Oh dear this is where I imagine going on a weekend holiday… I love the natural light in this space and that gorgeous duvet or “eiderdown” as the English call them. The white floorboards are lovely and I like the contrast of the flooring against the wooden dresser – truth is, contrasts excite me. The fireplace and its surround is enchanting, in fact I noticed that in all of my favorite spaces in Heart Home I could see a fireplace – my absolutely favorite element in a room. The arrangement of things on the dresser is perfect, this room is fun to examine I think, don’t you? And now for my second favorite room in Heart Home, this amazing living room below… The corner nook is so appealing to me. I dream of finding a yummy leather chair like this and curling up to read on a Sunday morning… The flag is a perfect touch I think. If you put your finger over the Union Jack and try to imagine that corner without it, it’s simply not the same. That statement piece provides energy and fun.
Lets get a closer look at what’s on that mantle, shall we (see below)? Well isn’t this a nice arrangement of quirky and sweet bits – some look sentimental, others perhaps were collected during a walk and still others could be flea market finds. There is sure to be a story behind each item, wouldn’t it be nice to know?
When I look at vignettes like this in other people’s homes, I often try to imagine my own stories for each of their objects. Maybe that black No. “3” is their birth month (March) or how many children they have or perhaps their lucky number. I have a ceramic vintage house number on my wall with “22” on it. I bought it in New Hampshire before I moved to Germany because I knew it would be the house number of my first address abroad, when I moved here I lived on a street in house No. 22. I’ve moved since, my new house is No. 46 – but my little No. 22 will always be special to me. Whenever I look at it I think of when I was planning to relocate and the excitement I felt, and my first apartment in Germany. These are the layers of stories behind objects that we decorate with that give a home some heart.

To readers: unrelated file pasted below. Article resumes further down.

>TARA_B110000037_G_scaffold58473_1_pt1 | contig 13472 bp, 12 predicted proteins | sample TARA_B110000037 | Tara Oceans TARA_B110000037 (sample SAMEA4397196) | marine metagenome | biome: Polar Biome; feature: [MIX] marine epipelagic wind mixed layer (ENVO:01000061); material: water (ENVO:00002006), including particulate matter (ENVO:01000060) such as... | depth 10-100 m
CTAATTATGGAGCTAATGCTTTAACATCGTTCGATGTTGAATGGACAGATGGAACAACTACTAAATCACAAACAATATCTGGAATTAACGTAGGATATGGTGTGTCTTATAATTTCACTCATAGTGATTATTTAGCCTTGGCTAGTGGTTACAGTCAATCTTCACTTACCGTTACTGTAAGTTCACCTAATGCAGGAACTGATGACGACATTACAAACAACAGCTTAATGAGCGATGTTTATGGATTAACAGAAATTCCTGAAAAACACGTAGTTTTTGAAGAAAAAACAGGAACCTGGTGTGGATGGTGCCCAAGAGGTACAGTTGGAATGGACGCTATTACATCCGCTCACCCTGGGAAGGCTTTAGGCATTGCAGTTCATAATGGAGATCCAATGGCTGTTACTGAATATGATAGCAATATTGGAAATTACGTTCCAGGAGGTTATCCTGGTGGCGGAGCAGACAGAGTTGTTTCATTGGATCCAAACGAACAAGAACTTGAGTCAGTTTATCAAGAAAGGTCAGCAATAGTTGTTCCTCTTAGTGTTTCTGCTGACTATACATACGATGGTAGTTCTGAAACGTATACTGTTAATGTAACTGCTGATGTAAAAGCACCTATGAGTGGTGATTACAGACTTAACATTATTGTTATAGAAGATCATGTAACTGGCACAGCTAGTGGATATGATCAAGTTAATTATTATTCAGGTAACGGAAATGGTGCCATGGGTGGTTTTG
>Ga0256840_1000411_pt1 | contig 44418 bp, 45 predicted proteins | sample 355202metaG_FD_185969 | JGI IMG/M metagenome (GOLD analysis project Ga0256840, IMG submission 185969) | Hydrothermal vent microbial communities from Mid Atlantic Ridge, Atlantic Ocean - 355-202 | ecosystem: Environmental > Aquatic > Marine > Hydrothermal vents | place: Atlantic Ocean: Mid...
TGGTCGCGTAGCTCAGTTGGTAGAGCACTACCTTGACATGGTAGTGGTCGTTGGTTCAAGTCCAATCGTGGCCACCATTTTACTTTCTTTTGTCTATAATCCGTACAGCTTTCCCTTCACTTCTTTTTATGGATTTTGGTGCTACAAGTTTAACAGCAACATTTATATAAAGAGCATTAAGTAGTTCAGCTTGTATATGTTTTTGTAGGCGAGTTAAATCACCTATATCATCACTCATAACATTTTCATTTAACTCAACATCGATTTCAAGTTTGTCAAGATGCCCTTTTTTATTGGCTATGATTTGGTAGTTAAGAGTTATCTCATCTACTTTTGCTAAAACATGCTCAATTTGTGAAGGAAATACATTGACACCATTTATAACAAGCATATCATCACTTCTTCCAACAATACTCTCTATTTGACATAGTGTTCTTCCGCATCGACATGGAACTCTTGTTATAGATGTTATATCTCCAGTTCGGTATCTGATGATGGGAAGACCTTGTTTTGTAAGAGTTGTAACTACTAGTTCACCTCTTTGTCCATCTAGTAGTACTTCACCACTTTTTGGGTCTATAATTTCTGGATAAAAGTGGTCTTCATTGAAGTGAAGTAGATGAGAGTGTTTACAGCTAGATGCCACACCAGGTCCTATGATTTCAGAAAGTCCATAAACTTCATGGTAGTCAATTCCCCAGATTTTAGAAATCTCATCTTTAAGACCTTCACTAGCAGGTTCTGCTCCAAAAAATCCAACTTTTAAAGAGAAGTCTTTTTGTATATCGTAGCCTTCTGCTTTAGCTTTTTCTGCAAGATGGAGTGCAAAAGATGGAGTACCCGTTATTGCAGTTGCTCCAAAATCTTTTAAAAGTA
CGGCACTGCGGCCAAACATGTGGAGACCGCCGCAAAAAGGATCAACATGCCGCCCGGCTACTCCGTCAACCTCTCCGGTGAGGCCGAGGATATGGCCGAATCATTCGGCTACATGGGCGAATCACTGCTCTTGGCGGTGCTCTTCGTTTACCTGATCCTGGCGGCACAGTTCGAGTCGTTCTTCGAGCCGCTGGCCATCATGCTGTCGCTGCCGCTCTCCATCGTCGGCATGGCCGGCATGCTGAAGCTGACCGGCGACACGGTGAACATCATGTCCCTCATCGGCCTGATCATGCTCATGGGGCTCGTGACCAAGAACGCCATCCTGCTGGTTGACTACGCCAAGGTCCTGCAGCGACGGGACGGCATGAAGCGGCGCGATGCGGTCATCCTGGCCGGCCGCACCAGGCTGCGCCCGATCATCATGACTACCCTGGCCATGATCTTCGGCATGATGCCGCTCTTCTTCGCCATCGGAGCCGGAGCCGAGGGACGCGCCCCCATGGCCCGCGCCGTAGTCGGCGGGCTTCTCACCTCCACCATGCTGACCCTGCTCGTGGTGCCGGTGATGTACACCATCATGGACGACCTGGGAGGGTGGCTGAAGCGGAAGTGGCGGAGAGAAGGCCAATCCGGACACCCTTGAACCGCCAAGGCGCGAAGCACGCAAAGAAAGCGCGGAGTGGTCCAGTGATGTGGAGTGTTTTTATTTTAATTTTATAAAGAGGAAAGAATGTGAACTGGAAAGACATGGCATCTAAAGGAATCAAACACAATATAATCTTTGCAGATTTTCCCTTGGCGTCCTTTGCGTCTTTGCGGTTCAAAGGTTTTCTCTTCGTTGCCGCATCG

The second issue of Heart Home has around 160 pages and is packed with diverse homes and ideas to suit every taste. I was thrilled when editors Carol, Ari and Daniel gave me exclusive photos from the magazine to use in this blog post – it makes me happy to see how the rooms look without copy laid on them and they are gorgeous and totally pinterestable (new word, I know!) now so pin them, tag them “Heart Home Magazine” on Pinterest, and spread the word!
This photo above gives me ideas for my vintage Moroccan wedding quilt that is currently folded on my sofa… It really looks beautiful on a floor, doesn’t it?
Lace and neon is a great way to freshen up something seemingly old-fashioned with a little ‘edge’ appeal. I love the gift wrapping feature in this issue, lots of pretty ideas and color palettes.
I don’t know if the random purple fringe on the far left of that rug was an accidental soda spill or intentionally dyed to add some personality, but either way the result is great – I love it! This is something I find about British design that always makes me smile – a sense of humor and slight wrongness where you stop and say, “Wait, that shouldn’t be there… or should it?”. Even rooms that appear a bit serious seem to incorporate slight bits of quirk in England, at least from my outsider observations…
I like this idea because you can also use a found branch if you don’t have a fancy one like this. Aren’t all of these ornaments pretty? I have the reindeer, he is from Anthropologie and I know that because my friend Joanna just gave him to me. :) You can make some of these ornaments yourself – paint some found acorns white and leave the caps natural, then string them to hang or buy vintage door keys at a tag sale and paint them a chalky matte white to make them look almost like ceramic keys.
I like the wooden cabinet above as well, the knotty wood adds character and warmth. It is also a great contrast to the all-white floors. The quilt is cozy and charming and wow, what a gorgeous fireplace – what is up with English homes anyway, do they all come with amazingly aweseome fireplaces or?!?
I hope you’ve enjoyed this peek into Heart Home’s latest issue – it will be live on their website very soon today so keep clicking by their page until you spot it – there is a patio set on the cover with a huge wreath above it, you can’t miss it!